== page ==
Particularly as illustrated in FIG. 1 through FIG. 5, inventive land-sea transport vehicle 20 is capable of navigating (floating) in water and riding (rolling) on land. The inventive vehicle 20 is invertible between a wheels-up position and a wheels-down position. More specifically, inventive vehicle 20 is capable of rotating about its geometric longitudinal axis a—i.e., capable of rolling—so as to flip over from the wheels-up position to the wheels-down position, or vice versa. Inventive vehicle 20 is caused to turn either “upside down” or “right-side up” by transfer of the liquid cargo LIQ from the upper compartment to the lower compartment. The terms “upside down” and “right-side up,” as used herein in the context of inventive practice, refer to the “wheels-up” position and “wheels-down” position, respectively. An inventive vehicle that is upside-down has its wheels facing upward; an inventive vehicle that is right-side up has its wheels facing downward.
As shown in FIG. 4 and FIG. 5, horizontal bifurcation wall 26 tends to fall somewhat below the waterline WL, regardless of whether inventive vehicle 20 is floating in a wheels-up position (FIG. 4) or a wheels-down position (FIG. 5). When inventive vehicle 20 is operating in wheels-up mode, smooth-side compartment 24 is the lower compartment and is occupied by all of the cargo liquid LIQ, such as fuel oil or fresh/purified/drinkable water. When inventive vehicle 20 is operating in wheels-down mode, wheel-side compartment 24 is the lower compartment and is occupied by all of the cargo liquid LIQ.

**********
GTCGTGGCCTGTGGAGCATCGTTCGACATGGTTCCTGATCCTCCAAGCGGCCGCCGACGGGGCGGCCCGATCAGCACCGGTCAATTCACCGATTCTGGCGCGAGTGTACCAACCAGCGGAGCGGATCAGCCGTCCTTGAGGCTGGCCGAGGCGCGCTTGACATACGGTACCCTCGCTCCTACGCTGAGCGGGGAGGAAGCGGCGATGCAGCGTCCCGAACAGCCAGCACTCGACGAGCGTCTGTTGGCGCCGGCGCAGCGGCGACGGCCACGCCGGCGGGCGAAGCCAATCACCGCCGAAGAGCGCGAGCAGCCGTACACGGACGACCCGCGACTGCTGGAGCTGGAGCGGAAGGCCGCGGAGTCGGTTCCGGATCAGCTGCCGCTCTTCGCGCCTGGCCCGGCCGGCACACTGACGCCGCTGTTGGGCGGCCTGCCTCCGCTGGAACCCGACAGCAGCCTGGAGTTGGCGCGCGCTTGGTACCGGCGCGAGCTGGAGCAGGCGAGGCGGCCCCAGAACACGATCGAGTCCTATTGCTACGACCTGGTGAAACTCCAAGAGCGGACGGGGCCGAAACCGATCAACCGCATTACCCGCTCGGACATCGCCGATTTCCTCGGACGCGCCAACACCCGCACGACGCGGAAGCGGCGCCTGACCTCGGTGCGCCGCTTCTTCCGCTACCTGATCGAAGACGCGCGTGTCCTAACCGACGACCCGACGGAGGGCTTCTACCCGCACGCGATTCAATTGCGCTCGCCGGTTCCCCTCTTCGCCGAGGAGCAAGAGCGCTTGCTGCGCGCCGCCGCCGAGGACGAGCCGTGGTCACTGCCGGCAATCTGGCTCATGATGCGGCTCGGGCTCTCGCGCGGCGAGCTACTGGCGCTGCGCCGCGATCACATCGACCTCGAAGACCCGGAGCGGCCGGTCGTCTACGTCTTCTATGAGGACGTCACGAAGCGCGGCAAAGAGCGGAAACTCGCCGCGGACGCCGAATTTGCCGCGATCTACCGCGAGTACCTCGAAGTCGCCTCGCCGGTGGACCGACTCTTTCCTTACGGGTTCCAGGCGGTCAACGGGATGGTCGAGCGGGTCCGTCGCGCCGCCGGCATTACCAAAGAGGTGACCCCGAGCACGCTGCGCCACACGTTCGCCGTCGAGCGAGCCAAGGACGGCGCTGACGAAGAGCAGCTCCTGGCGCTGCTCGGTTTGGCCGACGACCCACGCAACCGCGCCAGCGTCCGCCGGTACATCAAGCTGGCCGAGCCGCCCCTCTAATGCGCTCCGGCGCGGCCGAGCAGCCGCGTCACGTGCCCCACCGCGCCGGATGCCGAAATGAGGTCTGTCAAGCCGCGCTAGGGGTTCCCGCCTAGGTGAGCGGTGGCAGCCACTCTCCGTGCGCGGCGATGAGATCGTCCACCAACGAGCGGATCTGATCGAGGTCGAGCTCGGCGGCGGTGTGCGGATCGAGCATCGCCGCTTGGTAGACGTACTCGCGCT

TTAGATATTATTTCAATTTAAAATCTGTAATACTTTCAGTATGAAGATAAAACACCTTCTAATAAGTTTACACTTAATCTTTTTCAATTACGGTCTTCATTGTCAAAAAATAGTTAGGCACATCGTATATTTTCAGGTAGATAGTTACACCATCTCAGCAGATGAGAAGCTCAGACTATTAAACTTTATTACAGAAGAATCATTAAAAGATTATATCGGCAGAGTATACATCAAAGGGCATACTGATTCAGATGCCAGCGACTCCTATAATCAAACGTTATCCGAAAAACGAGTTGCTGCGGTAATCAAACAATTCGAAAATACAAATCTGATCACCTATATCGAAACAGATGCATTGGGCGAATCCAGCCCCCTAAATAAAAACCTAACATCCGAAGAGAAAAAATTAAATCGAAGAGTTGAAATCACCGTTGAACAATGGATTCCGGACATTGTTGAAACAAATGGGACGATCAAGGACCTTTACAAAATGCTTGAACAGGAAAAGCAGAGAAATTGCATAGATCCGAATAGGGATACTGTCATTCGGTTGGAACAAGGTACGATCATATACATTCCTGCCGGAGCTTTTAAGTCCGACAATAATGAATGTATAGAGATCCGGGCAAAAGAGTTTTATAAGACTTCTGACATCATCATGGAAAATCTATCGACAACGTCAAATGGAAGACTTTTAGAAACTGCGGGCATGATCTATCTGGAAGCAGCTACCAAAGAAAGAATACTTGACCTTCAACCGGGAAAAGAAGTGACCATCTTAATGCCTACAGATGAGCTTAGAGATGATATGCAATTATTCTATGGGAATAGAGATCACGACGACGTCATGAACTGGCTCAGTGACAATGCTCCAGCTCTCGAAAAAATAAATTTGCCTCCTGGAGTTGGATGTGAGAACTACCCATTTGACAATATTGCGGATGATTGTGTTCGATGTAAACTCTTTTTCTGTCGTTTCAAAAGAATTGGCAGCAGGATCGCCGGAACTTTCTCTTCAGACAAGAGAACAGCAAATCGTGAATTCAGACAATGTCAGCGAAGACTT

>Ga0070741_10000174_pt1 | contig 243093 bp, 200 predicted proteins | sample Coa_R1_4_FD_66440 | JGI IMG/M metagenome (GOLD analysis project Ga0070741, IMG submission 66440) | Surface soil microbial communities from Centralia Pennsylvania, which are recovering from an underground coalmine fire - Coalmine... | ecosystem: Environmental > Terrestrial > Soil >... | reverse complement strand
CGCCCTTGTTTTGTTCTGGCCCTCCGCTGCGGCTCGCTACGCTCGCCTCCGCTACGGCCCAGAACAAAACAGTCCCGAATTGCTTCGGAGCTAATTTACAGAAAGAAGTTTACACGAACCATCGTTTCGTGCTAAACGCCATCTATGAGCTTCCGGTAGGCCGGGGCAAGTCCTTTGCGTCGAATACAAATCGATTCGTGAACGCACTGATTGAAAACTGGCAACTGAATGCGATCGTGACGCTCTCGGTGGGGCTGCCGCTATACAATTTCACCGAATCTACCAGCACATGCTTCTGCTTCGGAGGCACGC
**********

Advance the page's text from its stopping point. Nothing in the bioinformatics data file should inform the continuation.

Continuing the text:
Compartment 23 encompasses a pumping unit 637 including a pump 63 and a standpipe 67. Compartment 24 encompasses a pumping unit 648 including a pump 64 and a standpipe 68. Each compartment is fluid-tight; horizontal dividing wall 26, together with pumps 63 and 64 and standpipes 67 and 68, are configured to ensure that there is no unwanted infiltration or migration of any liquid LIQ between compartments 23 and 24. According to typical inventive practice, the two compartments (tanks) have at least approximately equal capacities.
The smooth-side compartment 24 is the lower compartment when the vehicular configuration is wheels-up. The wheel-side compartment 23 is the upper compartment when the vehicular configuration is wheels-down. Having just been launched from a sea location, inventive vehicle 20 travels in water in its wheels-up configuration (FIG. 1A). While the vehicular position is wheels-up, the liquid LIQ is in smooth-side compartment 24, and wheel-side compartment is empty (more accurately, contains air AIR).